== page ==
MINSK, Belarus – After being traded away from the Canadiens during their disastrous 2011-12 season, Jaroslav Spacek called the situation in Montreal a “big mess” and said he was “pretty happy to be gone from there, from all the circus.”
Not long after, the Habs fired general manager Pierre Gauthier and hired Marc Bergevin to reshape the team and lead them back to the playoffs. With Michel Therrien behind the bench, that’s where they are for a second straight year, locked in a second-round battle against the Boston Bruins.
Spacek, now an assistant coach for the Czech Republic, is paying attention and has mixed emotions about watching his former team grow into a winner again.
“I was there when it didn’t really go well,” Spacek said Saturday at the world hockey championships. “And obviously with the new coaches, new management, I think it’s lots of positive things. And maybe a little different system, different coach and stuff like that. They actually change lots of players from when I was there.
“I’m kind of a little sad about it because Montreal is probably one of the best cities to play hockey, and my career there wasn’t really the best.”
Spacek did play in stretches during the Habs’ 2010 run to the Eastern Conference final and in all seven games of their 2011 first-round loss to the Bruins. He was traded to the Carolina Hurricanes midway through 2011-12, which Montreal finished with the third-fewest points in the NHL.
During his time in Montreal, Spacek didn’t get to play in front of this dominant Carey Price, who showed during the Sochi Olympics and these playoffs that he’s capable of stealing games and carrying his team.
“That’s the thing, when I was there three years ago or two years ago, I think Carey start to develop and he start to build his career,” Spacek said. “The world (junior) championship, even the Olympics they help him a lot to move forward. He kind of settle down with his fiancee and move forward in his career. That’s something I don’t want to say we were missing at that time, but he was still young guy and he was learning a lot.”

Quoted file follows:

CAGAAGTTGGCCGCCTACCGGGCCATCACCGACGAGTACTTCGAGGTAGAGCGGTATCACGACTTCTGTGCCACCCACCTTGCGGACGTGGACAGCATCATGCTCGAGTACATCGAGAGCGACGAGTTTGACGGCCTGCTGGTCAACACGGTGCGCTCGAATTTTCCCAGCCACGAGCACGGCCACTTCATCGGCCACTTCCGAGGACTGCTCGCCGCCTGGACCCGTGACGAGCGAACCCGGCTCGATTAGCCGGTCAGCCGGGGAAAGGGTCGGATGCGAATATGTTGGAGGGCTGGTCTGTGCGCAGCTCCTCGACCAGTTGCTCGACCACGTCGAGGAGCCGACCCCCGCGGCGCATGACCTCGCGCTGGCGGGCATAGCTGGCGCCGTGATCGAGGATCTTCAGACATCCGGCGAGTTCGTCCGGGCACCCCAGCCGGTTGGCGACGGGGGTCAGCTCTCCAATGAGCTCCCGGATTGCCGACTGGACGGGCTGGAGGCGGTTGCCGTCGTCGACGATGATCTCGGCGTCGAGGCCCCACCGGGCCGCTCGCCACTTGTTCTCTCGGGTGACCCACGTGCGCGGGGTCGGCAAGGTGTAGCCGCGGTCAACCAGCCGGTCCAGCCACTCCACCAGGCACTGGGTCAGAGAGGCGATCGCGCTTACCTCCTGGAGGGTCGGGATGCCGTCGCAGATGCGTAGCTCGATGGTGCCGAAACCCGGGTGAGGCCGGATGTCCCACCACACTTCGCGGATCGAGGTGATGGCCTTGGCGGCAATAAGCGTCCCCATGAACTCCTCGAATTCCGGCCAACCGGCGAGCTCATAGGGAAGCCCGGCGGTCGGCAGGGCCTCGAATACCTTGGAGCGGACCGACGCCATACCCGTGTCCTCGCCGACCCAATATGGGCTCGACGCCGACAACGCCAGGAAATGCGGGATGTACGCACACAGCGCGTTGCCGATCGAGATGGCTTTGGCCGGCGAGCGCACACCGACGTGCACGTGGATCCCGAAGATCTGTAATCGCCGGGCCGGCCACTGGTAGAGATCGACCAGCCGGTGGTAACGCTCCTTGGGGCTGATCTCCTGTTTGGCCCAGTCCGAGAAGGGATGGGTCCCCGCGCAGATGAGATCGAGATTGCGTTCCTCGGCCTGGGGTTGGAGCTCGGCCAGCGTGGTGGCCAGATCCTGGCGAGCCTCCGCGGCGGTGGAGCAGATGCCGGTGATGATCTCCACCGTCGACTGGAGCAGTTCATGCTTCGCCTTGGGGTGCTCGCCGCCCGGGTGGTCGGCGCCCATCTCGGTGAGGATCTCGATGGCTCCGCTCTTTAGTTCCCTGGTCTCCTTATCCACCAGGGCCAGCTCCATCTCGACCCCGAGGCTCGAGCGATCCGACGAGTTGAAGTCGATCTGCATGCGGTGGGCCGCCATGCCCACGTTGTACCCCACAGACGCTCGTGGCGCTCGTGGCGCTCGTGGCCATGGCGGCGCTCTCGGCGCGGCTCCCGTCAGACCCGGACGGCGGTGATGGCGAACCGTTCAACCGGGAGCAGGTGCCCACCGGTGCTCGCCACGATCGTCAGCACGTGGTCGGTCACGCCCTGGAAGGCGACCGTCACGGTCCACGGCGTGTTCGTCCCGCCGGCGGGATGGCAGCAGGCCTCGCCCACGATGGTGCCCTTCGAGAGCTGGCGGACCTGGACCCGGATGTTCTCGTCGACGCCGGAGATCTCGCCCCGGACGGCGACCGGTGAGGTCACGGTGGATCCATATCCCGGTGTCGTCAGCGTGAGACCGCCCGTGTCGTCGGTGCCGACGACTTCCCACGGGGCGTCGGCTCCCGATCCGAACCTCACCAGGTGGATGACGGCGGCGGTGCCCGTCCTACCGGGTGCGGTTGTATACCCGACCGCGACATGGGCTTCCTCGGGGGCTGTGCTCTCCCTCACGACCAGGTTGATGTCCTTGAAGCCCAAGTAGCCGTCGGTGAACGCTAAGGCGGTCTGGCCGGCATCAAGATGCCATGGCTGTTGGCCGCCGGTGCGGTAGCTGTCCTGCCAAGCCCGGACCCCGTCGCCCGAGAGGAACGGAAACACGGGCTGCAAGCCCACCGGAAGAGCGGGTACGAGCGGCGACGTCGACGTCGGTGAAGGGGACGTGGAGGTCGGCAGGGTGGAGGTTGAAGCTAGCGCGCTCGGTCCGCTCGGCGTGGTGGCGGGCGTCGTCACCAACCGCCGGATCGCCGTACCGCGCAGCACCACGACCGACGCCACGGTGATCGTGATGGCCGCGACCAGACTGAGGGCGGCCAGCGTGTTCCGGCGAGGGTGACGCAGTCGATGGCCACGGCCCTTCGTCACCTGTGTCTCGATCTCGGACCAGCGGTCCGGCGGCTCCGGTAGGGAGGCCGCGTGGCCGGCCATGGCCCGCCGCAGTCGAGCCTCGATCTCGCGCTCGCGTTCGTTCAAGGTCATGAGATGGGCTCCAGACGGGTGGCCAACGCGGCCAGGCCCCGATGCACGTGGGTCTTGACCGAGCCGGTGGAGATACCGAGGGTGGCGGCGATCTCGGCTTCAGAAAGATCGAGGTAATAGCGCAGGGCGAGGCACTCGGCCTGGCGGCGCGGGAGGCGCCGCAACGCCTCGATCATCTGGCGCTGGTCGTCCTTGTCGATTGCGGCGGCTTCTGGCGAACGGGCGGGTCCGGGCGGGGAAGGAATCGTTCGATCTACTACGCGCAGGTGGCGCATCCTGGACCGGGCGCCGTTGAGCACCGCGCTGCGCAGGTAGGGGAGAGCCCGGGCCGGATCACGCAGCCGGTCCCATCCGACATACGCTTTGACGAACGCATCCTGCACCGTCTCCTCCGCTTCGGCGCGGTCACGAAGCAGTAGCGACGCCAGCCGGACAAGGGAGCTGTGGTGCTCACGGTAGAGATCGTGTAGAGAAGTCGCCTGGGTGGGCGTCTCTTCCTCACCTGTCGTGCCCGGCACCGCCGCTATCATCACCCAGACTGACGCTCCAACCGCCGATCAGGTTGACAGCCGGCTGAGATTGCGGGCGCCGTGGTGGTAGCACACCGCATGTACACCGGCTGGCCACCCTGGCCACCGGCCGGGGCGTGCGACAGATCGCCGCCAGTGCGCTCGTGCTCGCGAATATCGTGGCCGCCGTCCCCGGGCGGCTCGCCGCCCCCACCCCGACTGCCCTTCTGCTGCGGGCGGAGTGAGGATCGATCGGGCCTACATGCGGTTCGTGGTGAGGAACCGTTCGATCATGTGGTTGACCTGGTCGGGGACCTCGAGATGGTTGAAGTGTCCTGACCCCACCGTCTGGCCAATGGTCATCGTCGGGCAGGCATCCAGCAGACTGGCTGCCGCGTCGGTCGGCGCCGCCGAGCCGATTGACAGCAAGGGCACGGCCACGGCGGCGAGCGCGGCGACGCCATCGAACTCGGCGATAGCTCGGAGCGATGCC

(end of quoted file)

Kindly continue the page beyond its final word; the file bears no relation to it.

Price’s 2.32 goals-against average and .927 save percentage this regular season were career-best marks.
Spacek roots for the Habs in part because he has a couple of friends on the team: ex-teammate Tomas Plekanec and Thomas Vanek. Even without them he’d be keeping track of hockey in North America.
“I’m always watching the NHL,” the 40-year-old former defenceman said. “It’s kind of tough with the time change now, but I’m still watching the games, still watching the highlights and stuff like that and reading. Still I’m hockey player, right? So I want to be in the game and know what’s going on.”
Spacek is keeping himself busy now in coaching. He’s one of two assistants to Vladimir Ruzicka at the IIHF World Hockey Championship, where the Czech Republic will play Team Canada on Monday.
Now 18 months into the coaching part of his career, Spacek is no longer spending two or three hours at the rink and leaving like he did as a player. Being behind the bench means more preparation and a different perspective on what the job entails.
“I always was thinking the coaches’ job is kind of easy,” he said. “But now when I see the other side, and especially you want to be effective, move teams in some direction, it’s a lot of hours and I just respect those guys a lot more now than I probably used to.”
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